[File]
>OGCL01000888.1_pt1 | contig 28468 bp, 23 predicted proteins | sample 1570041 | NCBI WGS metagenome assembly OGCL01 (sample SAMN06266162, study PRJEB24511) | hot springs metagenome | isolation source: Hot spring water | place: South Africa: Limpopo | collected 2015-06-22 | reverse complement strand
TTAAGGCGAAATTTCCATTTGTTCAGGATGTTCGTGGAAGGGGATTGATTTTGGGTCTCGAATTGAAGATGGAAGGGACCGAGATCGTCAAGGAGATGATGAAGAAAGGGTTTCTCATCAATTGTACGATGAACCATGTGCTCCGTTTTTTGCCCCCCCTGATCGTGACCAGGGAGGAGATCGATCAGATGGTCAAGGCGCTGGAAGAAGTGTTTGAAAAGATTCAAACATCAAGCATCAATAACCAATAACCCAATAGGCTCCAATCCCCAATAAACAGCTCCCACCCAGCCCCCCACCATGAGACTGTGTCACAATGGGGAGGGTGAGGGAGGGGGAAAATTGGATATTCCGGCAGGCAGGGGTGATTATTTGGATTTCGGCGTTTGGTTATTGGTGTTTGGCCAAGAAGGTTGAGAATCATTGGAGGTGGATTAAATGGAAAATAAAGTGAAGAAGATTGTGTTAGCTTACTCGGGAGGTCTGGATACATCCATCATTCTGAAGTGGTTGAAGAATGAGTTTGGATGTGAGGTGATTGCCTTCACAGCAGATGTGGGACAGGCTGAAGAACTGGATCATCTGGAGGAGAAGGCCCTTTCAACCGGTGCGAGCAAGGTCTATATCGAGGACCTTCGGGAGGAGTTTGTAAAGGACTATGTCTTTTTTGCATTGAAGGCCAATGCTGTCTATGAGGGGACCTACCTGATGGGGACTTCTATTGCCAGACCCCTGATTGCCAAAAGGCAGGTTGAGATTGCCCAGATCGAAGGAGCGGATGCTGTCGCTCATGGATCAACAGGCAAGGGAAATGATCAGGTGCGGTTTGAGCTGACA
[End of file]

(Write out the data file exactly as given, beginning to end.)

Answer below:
>OGCL01000888.1_pt1 | contig 28468 bp, 23 predicted proteins | sample 1570041 | NCBI WGS metagenome assembly OGCL01 (sample SAMN06266162, study PRJEB24511) | hot springs metagenome | isolation source: Hot spring water | place: South Africa: Limpopo | collected 2015-06-22 | reverse complement strand
TTAAGGCGAAATTTCCATTTGTTCAGGATGTTCGTGGAAGGGGATTGATTTTGGGTCTCGAATTGAAGATGGAAGGGACCGAGATCGTCAAGGAGATGATGAAGAAAGGGTTTCTCATCAATTGTACGATGAACCATGTGCTCCGTTTTTTGCCCCCCCTGATCGTGACCAGGGAGGAGATCGATCAGATGGTCAAGGCGCTGGAAGAAGTGTTTGAAAAGATTCAAACATCAAGCATCAATAACCAATAACCCAATAGGCTCCAATCCCCAATAAACAGCTCCCACCCAGCCCCCCACCATGAGACTGTGTCACAATGGGGAGGGTGAGGGAGGGGGAAAATTGGATATTCCGGCAGGCAGGGGTGATTATTTGGATTTCGGCGTTTGGTTATTGGTGTTTGGCCAAGAAGGTTGAGAATCATTGGAGGTGGATTAAATGGAAAATAAAGTGAAGAAGATTGTGTTAGCTTACTCGGGAGGTCTGGATACATCCATCATTCTGAAGTGGTTGAAGAATGAGTTTGGATGTGAGGTGATTGCCTTCACAGCAGATGTGGGACAGGCTGAAGAACTGGATCATCTGGAGGAGAAGGCCCTTTCAACCGGTGCGAGCAAGGTCTATATCGAGGACCTTCGGGAGGAGTTTGTAAAGGACTATGTCTTTTTTGCATTGAAGGCCAATGCTGTCTATGAGGGGACCTACCTGATGGGGACTTCTATTGCCAGACCCCTGATTGCCAAAAGGCAGGTTGAGATTGCCCAGATCGAAGGAGCGGATGCTGTCGCTCATGGATCAACAGGCAAGGGAAATGATCAGGTGCGGTTTGAGCTGACA